I have a MASSFIDELITY relay, wireless Bluetooth receiver for which the power supply is missing. I found a manual for the device that states it requires DC 5V 1A power, but says nothing about polarity. I ordered a so-called replacement power supply, but the one I received was 12V so I no longer trust power supply retailers to know what this device needs. Is there a way to determine what the polarity of a power supply should be by looking inside the device? The device can be opened easily so as to see the back of the power input lug etc..
Here is a photo (from here) of the official power supply.
It sort of looks to me like center positive (the lower right symbol), but I would not risk a $250 device based on that blurry guess.
Unfortunately the construction inside is not that easy to follow from a simple single photo. Try to get a photo of the back of the connector board looking in the direction of the arrows (photo from here:
Sphero's answer indicates that it's probably center-positive. I found a couple more pictures on Google Images for replacement adapters, which are also blurry but look more like center-positive than center-negative. Center-positive is generally the standard for most devices these days.
Looking at the board, it seems like the ground plane is likely connected to the chassis via the mounting screws, so it's possible that the polarity could be found by measuring the resistance from the DC barrel jack connector to the case.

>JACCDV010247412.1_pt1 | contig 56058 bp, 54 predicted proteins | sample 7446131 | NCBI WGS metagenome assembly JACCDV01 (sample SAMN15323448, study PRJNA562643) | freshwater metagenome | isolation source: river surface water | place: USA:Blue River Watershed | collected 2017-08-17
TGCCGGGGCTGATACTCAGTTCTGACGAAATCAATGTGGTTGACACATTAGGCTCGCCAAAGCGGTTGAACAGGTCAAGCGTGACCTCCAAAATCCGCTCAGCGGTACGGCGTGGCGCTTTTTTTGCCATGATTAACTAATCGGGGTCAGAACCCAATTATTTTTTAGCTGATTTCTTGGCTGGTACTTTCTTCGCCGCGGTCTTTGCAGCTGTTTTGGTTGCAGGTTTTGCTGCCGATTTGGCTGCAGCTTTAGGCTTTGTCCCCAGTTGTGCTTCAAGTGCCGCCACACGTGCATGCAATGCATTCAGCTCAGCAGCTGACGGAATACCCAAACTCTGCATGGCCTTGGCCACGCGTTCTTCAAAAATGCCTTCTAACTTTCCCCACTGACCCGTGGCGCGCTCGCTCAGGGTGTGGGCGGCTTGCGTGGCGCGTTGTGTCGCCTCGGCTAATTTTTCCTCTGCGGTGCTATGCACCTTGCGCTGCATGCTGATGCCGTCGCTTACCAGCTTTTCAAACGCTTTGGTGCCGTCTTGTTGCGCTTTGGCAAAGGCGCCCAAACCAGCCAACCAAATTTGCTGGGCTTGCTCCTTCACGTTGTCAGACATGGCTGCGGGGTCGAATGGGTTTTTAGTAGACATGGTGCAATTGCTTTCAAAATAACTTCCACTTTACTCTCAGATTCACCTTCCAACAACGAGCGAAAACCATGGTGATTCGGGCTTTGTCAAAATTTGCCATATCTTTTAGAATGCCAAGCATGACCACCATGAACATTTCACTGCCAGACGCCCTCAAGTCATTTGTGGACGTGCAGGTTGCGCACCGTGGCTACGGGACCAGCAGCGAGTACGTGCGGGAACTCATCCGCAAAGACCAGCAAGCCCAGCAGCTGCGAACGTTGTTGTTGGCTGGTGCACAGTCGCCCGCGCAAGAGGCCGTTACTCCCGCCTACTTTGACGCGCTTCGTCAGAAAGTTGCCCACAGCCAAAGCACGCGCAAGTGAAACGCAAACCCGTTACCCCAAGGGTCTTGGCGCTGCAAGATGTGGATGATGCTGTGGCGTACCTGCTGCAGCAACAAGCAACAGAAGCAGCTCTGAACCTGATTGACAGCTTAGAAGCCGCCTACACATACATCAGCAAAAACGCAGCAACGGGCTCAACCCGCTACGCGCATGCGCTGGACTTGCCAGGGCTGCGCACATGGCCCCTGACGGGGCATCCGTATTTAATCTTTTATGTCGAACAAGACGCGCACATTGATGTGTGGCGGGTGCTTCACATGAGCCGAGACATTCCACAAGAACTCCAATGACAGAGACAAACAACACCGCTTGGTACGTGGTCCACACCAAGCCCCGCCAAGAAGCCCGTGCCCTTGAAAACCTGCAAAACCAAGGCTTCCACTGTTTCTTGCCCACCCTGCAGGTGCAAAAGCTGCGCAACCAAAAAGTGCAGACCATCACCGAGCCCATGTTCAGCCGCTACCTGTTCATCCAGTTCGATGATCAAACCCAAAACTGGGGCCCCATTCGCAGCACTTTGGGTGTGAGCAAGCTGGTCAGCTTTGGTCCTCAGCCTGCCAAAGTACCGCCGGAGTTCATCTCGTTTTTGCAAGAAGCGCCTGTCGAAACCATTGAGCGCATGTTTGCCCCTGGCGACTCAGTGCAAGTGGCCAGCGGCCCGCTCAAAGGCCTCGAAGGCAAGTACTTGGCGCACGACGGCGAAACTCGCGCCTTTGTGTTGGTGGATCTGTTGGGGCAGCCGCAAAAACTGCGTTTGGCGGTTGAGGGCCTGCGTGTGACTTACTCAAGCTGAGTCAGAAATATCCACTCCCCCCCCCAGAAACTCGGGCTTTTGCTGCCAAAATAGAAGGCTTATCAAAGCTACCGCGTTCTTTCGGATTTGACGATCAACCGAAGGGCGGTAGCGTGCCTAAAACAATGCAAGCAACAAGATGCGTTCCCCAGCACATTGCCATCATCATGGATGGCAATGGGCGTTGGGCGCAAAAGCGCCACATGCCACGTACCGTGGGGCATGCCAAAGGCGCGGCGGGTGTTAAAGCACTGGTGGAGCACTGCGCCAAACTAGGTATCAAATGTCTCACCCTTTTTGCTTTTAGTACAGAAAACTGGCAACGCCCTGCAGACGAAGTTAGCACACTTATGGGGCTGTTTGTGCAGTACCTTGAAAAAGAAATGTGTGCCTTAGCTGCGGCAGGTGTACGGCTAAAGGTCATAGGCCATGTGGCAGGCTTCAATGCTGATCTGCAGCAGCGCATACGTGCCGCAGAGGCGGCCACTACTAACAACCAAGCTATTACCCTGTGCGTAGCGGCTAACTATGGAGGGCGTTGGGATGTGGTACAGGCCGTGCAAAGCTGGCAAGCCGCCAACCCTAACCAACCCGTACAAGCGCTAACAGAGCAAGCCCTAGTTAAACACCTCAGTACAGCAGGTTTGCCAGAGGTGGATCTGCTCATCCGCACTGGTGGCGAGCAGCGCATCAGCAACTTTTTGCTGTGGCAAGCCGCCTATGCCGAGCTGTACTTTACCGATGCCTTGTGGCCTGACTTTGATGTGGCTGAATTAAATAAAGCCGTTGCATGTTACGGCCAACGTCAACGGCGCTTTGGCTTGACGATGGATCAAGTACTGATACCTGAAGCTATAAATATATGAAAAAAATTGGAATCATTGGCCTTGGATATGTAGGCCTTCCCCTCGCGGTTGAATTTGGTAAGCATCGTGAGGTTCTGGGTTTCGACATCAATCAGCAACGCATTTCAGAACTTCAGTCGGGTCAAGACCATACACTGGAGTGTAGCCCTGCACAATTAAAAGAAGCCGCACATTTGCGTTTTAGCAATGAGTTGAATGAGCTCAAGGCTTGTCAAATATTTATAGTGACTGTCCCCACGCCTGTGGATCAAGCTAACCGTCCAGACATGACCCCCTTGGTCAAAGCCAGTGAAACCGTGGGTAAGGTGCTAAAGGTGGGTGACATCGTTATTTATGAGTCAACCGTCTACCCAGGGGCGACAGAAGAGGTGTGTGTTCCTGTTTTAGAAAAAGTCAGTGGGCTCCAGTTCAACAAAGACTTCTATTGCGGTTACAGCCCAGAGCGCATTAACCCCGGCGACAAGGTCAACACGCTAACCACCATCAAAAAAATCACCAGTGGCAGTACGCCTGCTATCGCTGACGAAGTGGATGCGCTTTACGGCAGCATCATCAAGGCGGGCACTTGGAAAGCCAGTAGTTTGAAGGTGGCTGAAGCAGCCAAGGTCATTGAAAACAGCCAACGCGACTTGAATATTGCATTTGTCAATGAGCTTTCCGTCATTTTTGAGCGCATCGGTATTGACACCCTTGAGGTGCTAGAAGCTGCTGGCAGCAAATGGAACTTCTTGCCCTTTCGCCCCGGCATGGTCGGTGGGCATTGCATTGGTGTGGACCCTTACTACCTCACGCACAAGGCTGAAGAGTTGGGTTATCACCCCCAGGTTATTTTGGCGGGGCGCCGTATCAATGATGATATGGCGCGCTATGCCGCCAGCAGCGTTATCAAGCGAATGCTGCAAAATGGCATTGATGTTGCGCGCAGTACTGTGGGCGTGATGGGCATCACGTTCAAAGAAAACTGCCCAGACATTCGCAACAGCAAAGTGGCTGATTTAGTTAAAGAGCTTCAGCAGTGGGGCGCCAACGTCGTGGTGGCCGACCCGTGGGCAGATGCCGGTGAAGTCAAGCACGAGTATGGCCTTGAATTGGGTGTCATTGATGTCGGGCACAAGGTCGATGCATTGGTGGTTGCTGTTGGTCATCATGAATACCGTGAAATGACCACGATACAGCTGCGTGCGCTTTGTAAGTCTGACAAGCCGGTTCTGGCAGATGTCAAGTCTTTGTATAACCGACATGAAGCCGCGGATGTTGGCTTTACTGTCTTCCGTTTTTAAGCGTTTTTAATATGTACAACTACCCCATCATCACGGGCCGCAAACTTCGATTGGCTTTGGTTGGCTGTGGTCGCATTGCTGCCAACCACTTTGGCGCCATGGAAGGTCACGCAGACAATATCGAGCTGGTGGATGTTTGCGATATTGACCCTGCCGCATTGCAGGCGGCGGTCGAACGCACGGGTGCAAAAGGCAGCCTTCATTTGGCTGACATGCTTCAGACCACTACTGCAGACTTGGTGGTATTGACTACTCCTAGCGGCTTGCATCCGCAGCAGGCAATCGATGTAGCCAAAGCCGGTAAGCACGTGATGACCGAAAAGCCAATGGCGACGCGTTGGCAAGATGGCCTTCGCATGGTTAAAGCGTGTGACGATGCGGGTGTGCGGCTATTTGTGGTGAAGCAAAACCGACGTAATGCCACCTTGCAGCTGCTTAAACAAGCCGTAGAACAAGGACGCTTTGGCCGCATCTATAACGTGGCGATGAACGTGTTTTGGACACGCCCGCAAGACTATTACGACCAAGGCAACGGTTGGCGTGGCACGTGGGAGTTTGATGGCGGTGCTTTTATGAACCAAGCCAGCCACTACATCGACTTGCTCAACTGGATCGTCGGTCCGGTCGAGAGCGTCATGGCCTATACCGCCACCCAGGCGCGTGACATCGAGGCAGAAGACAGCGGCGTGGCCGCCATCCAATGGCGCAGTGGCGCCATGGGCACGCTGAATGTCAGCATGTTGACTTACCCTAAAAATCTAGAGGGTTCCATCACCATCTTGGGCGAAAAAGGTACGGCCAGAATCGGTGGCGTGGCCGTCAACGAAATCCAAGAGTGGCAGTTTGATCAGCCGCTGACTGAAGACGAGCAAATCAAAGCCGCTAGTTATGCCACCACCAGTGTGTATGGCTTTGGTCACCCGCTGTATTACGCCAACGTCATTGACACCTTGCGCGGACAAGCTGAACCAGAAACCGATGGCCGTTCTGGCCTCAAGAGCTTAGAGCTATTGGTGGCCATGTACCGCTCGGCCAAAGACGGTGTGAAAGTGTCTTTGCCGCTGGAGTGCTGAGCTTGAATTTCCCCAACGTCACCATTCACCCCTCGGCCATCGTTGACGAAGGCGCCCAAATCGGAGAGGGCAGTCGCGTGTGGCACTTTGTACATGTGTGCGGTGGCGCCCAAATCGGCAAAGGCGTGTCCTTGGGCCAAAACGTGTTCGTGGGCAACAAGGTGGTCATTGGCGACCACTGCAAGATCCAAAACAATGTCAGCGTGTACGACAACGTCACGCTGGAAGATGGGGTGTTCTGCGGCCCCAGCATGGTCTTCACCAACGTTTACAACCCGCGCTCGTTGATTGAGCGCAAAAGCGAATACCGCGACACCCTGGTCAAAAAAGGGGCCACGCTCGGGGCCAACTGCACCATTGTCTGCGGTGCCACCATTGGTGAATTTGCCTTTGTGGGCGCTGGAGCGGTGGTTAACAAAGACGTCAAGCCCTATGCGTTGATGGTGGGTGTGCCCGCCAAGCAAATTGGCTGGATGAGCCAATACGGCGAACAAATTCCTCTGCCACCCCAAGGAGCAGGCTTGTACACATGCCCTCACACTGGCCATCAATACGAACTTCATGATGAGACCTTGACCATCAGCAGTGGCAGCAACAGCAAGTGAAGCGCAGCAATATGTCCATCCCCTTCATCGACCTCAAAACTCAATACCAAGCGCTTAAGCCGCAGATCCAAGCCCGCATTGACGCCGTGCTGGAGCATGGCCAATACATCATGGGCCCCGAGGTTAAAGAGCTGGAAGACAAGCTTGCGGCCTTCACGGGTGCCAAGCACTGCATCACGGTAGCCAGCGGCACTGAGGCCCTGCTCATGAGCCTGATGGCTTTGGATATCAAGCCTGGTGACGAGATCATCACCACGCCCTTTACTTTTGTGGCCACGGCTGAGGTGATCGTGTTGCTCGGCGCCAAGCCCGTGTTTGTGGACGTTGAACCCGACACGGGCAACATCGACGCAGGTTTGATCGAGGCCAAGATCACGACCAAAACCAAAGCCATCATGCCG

Get a multimeter, put it in resistance mode, and put one probe on the metal chassis or a screw. Then touch the other probe to each part of the barrel jack.
- If the outer part of the barrel jack to chassis is near 0Ω, then it's almost certainly center-positive (which we suspect it is).
- If the center pin to chassis is near 0Ω, then it's center-negative. This is more unusual and you might want to do further investigation to confirm.
- If neither show low resistance to the chassis then you'll need to investigate further, e.g. by taking the cover off and probing inside.
You might be tempted to use continuity testing mode on the multimeter to do this kind of connectivity check, since the beep is seen as more convenient than reading the display, but I would avoid it here because you can get misleading results while the input capacitors charge up. With the multimeter in resistance mode you can tell this is happening because the apparent resistance will start low and slowly increase over time, whereas with a direct connection (ground to ground) it will stay low.
Note that this test isn't a 100% guarantee and there's always some risk of damage if you guess wrong. If you're not willing to take a risk, I recommend contacting the manufacturer to confirm the polarity.